• Users Online: 247
  • Print this page
  • Email this page

Table of Contents
Year : 2021  |  Volume : 7  |  Issue : 4  |  Page : 477-482

CiteSpace-based metrical and visualization analysis of tai chi chuan an algesia

1 Acupuncture and Tuina School, Chengdu University of Traditional Chinese Medicine, Chengdu, China
2 School of Medical Information Engineering, Chengdu University of Traditional Chinese Medicine, Chengdu, China
3 Centre for Health, Activity, and Rehabilitation Research, School of Physiotherapy, University of Otago, Dunedin, New Zealand

Date of Submission14-Feb-2021
Date of Decision22-Mar-2021
Date of Acceptance22-Mar-2021
Date of Web Publication08-Jun-2021

Correspondence Address:
Prof. Hai-Yan Yin
Acupuncture and Tuina School, Chengdu University of Traditional Chinese Medicine, Chengdu 610075
Login to access the Email id

Source of Support: None, Conflict of Interest: None

DOI: 10.4103/2311-8571.317994

Rights and Permissions

Objective: The objective of the study was to explore the research status and hot topics that are most studied about in Tai Chi Chuan (TCC) analgesia through a metrical and visualization analysis of the literature and provide some references for the experimental research on the analgesic effect of TCC and its clinical applications. Methods: The literature on TCC analgesia was collected from the Web of Science database, and the metrical and visualization analysis was performed using the CiteSpace. 5.6.R4 software in terms of publication outputs, countries, institutions, keywords, highly cited articles, and highly cited journals. Results: The number of annual publications gradually increased over time. The five research groups presented stable cooperative relationships and more publications. The authors ranked as top 1 were from America rather than China, which has more publications. The most common keywords were Tai Chi, randomized controlled trial, older adults, exercise, pain, low back pain, quality of life, management, etc. The literature on knee osteoarthritis and fibromyalgia had the highest citation frequency. The journals with high citation frequency included Cochrane Database System Review, Pain, and Plos One. Conclusions: Increasing attention has been paid to TCC analgesia. Randomized controlled trials, older adults, low back pain, and quality of life were found to be most studied in this field. Investigating clinical efficacy and conducting meta-analyses could be a promising direction in the future. The international cooperation and literature quality of TCC analgesia should be further strengthened.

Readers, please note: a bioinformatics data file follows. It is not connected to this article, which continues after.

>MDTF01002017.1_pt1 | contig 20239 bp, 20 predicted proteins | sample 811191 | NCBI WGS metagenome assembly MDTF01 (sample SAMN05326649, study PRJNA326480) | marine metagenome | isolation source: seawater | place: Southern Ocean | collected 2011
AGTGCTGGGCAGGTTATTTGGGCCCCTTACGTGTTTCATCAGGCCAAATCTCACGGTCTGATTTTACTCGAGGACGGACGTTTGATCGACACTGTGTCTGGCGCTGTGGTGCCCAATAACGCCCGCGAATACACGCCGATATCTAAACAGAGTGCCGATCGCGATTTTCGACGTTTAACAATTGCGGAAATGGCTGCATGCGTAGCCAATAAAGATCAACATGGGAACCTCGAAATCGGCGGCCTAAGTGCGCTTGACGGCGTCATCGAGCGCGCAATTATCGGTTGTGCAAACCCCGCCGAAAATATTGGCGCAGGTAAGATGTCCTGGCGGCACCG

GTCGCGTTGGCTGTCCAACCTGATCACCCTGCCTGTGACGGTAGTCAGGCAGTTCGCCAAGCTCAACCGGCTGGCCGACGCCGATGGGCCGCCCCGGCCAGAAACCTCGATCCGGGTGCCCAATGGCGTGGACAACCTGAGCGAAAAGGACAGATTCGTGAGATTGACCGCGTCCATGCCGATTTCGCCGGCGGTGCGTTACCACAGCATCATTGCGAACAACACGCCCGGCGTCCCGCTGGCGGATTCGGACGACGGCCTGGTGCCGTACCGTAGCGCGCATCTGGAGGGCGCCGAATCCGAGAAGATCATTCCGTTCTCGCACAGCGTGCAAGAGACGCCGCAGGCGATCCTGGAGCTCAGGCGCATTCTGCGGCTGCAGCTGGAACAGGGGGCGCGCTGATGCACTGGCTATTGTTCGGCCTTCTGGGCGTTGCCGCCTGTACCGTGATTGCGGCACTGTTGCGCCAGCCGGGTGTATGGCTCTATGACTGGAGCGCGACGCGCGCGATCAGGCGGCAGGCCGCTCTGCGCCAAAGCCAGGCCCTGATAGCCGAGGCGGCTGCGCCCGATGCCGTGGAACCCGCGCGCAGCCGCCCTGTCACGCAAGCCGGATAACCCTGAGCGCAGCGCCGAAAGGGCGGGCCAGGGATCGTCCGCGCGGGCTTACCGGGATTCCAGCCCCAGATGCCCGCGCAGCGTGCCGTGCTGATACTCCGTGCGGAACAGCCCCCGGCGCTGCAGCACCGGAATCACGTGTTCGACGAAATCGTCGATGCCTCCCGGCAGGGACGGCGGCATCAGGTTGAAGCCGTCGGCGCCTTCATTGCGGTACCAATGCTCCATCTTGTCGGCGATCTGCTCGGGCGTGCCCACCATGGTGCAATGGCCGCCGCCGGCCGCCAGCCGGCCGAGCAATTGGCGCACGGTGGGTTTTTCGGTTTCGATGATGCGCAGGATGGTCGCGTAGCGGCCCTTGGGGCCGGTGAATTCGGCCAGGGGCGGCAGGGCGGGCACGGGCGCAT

Keywords: CiteSpace, metrical analysis, Tai Chi Chuan, pain, visualization analysis

How to cite this article:
Mao YQ, Zhang F, Song HB, Li YF, Tang JF, Yang P, Liu LZ, Tang Y, Yu SG, Yin HY. CiteSpace-based metrical and visualization analysis of tai chi chuan an algesia. World J Tradit Chin Med 2021;7:477-82

How to cite this URL:
Mao YQ, Zhang F, Song HB, Li YF, Tang JF, Yang P, Liu LZ, Tang Y, Yu SG, Yin HY. CiteSpace-based metrical and visualization analysis of tai chi chuan an algesia. World J Tradit Chin Med [serial online] 2021 [cited 2021 Nov 29];7:477-82. Available from: https://www.wjtcm.net/text.asp?2021/7/4/477/328761

  Introduction Top